« The popularity of Turkish President Recep Tayyip Erdogan and his party has hit a two-year high following a huge boost in spending and steps that have benefited millions of voters ahead of elections due in May » reports Ragip Soylu in Middle East Eye, on February 1, 2023.
Multiple public and private polls reviewed by Middle East Eye indicate that public support for Erdogan has returned to February 2021 levels, well before the inflation shock – which was triggered by his unorthodox monetary policy – hit the country later that year.
Two large private polls conducted in January showed that 40-42 percent of respondents said they would vote for Erdogan in the upcoming elections, while his ruling Justice and Development Party (AKP) and its coalition partner Nationalist Movement Party (MHP) together edged the same levels of support.
A public survey run by the Center for Social Impact Studies (Team) on 11-14 January, which included face-to-face interviews with 2,524 people in 16 provinces, put AKP at 37.5 percent and MHP at 6.5 percent, reaching 44 percent combined.
Team said in its report that the Erdogan-led People’s Alliance took a lead of 2.7 points, closing the gap from last year when the Nation Alliance, led by the main opposition Republican People’s Party (CHP), had a 5.6 point advantage.
‘A last chance’
Team research director Ulas Tol believes a significant jump for the ruling party was only natural, following Erdogan’s steps to assist the large numbers of people hurt by Turkey’s deteriorating economy.
“Because there was a slight recovery from the bottom of economic problems that led to the feeling that things are getting better,” Tol told MEE.
“The problems still continue, but the effects of the problems on voter sentiments have decreased because they got used to the crisis and the impact of the inflation is being felt less.
“Erdogan’s personal vote is on par with his coalition’s votes in our research.”
Analysts say Erdogan’s election spending has so far had a practical impact on people’s daily lives. With more than 50 percent of the Turkish public receiving a minimum wage, Erdogan hiked the minimum wage for the private sector by 94 percent in January 2023 year-on-year, while annual inflation slowed down and then stayed at around 64 percent.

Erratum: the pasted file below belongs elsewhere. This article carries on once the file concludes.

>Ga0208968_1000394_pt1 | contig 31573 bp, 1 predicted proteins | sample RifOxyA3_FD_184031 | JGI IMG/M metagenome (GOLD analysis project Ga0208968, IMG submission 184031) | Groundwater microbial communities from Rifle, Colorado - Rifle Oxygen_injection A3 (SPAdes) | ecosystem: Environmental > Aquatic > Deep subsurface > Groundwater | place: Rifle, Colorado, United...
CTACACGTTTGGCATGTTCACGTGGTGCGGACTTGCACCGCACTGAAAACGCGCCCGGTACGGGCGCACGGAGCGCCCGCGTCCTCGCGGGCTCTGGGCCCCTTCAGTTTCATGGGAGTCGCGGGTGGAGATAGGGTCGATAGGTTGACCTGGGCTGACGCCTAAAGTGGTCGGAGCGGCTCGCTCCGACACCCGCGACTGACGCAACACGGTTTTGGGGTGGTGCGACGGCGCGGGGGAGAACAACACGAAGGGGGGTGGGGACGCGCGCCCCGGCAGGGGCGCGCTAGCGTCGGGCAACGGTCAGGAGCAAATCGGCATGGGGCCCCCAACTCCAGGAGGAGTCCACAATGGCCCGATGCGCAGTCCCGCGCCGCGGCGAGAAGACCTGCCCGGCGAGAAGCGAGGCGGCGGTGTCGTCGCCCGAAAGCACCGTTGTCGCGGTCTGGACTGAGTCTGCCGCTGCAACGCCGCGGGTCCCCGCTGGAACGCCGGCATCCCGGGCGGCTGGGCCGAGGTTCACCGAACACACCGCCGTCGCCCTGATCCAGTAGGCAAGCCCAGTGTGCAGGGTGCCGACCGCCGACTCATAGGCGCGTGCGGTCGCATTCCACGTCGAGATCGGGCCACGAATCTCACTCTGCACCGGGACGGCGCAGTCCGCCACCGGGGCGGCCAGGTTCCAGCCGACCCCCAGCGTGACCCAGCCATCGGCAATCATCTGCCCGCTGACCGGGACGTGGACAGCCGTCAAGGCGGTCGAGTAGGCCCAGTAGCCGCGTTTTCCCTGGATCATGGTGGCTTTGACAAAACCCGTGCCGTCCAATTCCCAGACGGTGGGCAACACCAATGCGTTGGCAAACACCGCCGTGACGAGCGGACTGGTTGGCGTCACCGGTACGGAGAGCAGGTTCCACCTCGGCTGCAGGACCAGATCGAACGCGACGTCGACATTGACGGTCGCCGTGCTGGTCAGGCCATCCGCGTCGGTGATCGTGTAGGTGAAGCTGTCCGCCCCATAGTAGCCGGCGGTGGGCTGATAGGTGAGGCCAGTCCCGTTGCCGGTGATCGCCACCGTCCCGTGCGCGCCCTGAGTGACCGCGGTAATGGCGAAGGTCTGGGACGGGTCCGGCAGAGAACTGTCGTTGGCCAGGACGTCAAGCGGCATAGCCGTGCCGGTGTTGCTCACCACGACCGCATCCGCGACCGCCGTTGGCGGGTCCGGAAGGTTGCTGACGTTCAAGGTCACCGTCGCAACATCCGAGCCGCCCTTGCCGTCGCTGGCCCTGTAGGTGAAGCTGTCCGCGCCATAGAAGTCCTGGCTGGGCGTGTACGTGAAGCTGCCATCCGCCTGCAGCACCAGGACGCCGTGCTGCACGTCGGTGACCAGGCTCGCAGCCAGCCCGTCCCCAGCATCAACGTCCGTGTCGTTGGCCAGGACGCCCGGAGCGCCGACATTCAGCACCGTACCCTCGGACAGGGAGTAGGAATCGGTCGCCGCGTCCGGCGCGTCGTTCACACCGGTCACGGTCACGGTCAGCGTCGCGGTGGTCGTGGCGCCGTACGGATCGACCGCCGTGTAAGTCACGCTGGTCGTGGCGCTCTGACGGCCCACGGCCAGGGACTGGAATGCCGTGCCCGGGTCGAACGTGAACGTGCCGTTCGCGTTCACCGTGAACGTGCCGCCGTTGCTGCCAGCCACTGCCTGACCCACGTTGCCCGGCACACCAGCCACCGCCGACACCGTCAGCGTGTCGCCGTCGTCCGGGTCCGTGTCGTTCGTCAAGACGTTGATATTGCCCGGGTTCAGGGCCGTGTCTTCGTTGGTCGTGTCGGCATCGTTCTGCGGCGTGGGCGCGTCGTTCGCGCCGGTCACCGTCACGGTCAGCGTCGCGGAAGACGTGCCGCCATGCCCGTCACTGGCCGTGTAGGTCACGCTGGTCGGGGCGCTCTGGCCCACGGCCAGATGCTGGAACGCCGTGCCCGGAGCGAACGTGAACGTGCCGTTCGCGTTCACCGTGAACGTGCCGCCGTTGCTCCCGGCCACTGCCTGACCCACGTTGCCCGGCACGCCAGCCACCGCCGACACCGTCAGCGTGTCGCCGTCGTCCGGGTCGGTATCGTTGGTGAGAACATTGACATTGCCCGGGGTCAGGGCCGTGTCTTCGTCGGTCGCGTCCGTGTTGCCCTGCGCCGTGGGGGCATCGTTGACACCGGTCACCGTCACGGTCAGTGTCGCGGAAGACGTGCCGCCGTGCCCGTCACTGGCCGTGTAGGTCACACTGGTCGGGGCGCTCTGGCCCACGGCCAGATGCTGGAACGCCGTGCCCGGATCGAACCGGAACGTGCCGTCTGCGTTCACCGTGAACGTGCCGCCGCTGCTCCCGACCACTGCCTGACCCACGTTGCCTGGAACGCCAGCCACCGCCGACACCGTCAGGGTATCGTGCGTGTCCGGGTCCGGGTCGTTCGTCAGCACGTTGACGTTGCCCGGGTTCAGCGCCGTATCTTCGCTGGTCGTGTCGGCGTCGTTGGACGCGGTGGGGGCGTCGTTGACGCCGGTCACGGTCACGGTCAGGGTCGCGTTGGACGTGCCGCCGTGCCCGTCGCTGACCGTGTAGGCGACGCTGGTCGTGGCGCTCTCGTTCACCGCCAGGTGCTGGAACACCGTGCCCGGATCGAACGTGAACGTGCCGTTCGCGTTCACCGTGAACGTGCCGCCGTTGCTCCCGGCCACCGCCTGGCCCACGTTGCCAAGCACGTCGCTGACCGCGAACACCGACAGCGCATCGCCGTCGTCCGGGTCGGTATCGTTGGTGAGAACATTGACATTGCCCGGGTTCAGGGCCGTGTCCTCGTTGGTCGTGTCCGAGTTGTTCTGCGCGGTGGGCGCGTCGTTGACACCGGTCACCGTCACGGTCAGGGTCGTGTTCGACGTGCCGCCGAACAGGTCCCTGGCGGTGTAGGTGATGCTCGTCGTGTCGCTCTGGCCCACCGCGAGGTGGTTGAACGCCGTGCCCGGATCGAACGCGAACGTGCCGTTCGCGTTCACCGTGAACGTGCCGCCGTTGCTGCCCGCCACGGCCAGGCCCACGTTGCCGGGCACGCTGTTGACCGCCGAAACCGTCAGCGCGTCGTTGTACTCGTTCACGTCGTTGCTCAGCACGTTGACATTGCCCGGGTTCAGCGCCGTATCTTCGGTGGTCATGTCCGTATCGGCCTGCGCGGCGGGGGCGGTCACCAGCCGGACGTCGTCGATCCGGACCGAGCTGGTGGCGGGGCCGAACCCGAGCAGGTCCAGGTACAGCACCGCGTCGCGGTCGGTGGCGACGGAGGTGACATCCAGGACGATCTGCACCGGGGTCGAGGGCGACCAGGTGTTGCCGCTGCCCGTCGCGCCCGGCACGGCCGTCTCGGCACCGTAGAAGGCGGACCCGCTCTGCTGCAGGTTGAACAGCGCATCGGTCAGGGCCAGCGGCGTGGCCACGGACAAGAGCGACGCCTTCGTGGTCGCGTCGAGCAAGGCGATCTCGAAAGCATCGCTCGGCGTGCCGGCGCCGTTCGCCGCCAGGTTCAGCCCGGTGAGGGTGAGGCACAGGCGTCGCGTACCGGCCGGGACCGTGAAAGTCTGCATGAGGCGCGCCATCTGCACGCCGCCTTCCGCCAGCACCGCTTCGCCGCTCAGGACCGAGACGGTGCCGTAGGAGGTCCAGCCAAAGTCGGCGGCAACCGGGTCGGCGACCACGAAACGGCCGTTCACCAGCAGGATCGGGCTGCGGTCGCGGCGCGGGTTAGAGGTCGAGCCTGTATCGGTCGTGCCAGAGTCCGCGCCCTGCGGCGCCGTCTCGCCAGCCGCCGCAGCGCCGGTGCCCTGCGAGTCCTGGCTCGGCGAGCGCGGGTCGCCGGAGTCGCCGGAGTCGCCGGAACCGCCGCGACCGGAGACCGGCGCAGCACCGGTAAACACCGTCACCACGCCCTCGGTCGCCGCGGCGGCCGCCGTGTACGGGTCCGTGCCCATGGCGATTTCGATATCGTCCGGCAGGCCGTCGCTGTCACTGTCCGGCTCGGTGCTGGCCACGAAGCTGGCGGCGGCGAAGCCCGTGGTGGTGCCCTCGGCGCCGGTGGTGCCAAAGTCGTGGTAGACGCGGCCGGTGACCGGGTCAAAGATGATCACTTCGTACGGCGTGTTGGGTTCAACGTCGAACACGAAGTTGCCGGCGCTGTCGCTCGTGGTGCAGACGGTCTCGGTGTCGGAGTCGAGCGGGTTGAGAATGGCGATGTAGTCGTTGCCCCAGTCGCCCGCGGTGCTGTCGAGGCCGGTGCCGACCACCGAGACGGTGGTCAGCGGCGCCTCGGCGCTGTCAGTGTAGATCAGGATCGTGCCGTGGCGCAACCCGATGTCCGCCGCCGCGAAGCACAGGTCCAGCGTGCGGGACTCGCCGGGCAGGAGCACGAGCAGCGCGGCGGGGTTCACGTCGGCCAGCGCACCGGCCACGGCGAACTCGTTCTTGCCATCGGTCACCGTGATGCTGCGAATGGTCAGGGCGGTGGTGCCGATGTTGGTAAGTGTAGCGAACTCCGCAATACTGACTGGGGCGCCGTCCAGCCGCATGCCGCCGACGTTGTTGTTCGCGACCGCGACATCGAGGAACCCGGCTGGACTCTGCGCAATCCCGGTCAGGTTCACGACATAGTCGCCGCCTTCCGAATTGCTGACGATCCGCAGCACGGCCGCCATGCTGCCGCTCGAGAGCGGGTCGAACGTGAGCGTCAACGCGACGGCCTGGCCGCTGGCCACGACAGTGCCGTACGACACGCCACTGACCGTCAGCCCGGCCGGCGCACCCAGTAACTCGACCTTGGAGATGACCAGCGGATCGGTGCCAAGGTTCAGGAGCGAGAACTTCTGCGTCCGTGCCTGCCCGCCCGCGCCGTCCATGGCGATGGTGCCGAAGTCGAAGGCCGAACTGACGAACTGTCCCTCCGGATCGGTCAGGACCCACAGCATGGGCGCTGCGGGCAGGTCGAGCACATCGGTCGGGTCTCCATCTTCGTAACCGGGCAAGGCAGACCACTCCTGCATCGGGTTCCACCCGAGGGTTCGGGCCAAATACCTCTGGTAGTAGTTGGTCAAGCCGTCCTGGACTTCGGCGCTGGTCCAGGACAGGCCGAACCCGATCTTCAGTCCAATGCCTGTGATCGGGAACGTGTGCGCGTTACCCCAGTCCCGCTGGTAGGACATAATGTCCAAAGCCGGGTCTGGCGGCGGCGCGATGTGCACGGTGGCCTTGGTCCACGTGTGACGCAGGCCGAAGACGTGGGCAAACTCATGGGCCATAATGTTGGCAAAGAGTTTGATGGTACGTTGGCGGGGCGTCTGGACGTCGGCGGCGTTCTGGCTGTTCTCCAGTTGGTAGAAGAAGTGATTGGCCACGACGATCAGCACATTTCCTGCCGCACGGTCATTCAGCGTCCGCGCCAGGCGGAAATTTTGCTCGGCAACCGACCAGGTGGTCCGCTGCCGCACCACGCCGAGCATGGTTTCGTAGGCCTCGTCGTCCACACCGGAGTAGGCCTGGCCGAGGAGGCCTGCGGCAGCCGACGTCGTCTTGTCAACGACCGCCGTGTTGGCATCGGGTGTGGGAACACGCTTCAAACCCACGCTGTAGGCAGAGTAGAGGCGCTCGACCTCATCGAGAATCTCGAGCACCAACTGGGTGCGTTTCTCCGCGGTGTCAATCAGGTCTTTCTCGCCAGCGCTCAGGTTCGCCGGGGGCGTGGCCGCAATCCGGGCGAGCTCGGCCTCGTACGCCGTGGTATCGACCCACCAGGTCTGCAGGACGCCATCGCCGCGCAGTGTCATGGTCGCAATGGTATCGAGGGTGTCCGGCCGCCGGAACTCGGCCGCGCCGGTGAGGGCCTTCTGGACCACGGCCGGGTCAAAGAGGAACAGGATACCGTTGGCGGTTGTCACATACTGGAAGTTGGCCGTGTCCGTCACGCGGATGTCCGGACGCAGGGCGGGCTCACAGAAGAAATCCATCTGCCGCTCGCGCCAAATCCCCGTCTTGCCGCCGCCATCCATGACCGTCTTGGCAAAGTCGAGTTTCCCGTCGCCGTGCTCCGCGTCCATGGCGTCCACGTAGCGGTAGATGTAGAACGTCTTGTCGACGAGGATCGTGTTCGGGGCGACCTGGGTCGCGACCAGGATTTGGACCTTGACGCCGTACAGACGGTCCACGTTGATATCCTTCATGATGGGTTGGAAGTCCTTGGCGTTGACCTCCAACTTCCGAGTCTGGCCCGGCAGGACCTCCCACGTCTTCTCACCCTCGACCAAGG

A similar hike was made for the public sector, which has affected around five million people.
The government has also eliminated the retirement age requirement that allows two million Turkish workers to retire immediately, launched a cheap mortgage loan scheme for citizens who don’t own their own home, and issued a tax debt relief for millions of people.
Tol said that taken alone, each of the government’s “populist” steps amounts to little, but combined they have had a positive impact on voters, convincing them that Erdogan was trying his best to fulfil their needs.
“He affected the sentiment that they should grant him a last chance,” Tol said.
‘Opposition still has a way’
Another advantage Erdogan has so far enjoyed is the lack of a rival, as the opposition coalition, called Table of Six, is yet to propose a joint candidate.
Multiple sources told MEE that CHP leader Kemal Kilicdaroglu would be declared the contender in mid-February. However, the never-ending series of meetings between the six opposition leaders over the past six months appears to have tired the public, which believes they lack coherence.
There has been infighting over the selection of the candidate. Sources suggest Meral Aksener, the leader of nationalist opposition Good Party (IYI), favoured either of the popular Istanbul and Ankara mayors, Ekrem Imamoglu and Mansur Yavas respectively, as the joint contender, with both polling much better than Kilicdaroglu against Erdogan.
Table of Six released a memorandum on joint policies earlier this week that promised an orthodox monetary policy, a parliamentary government system and a series of uncontroversial social reforms and aids.
Osman Sert, research director at the Ankara-based research and consultancy firm PanoramaTR, agrees that the opposition appears to be disorganised.
“There is a sense for the voters that the campaign is not managed well,” Sert told MEE. “But Erdogan has been able to change the perception of a failing leader. Voters now perceive his short-term performance as positive.”
Sert says despite Erdogan’s surging popularity across the polls, including PanaromaTR’s own survey, he is still 8-10 points short of the 50 percent threshold required in the first round for the presidential mandate.
“If the opposition can choose the right candidate and actively rally around him against Erdogan, they will still have the upper hand,” he added. “Erdogan needs to double the gains he made so far, and the majority of the indecisive voters are opposition-leaning.”
Tol adds that the opposition still has a way in, since populist spending by the government has a short-term expiration date.
« The opposition needs to remind the voters about the past, » he said. « They need to focus on the government’s vulnerability in economy, education, health and urbanisation – as well as perception among the voters on moral corruption within the justice system and a sense of need for revitalisation in the government. »
Middle East Eye, February 1, 2023, by Ragip Soylu.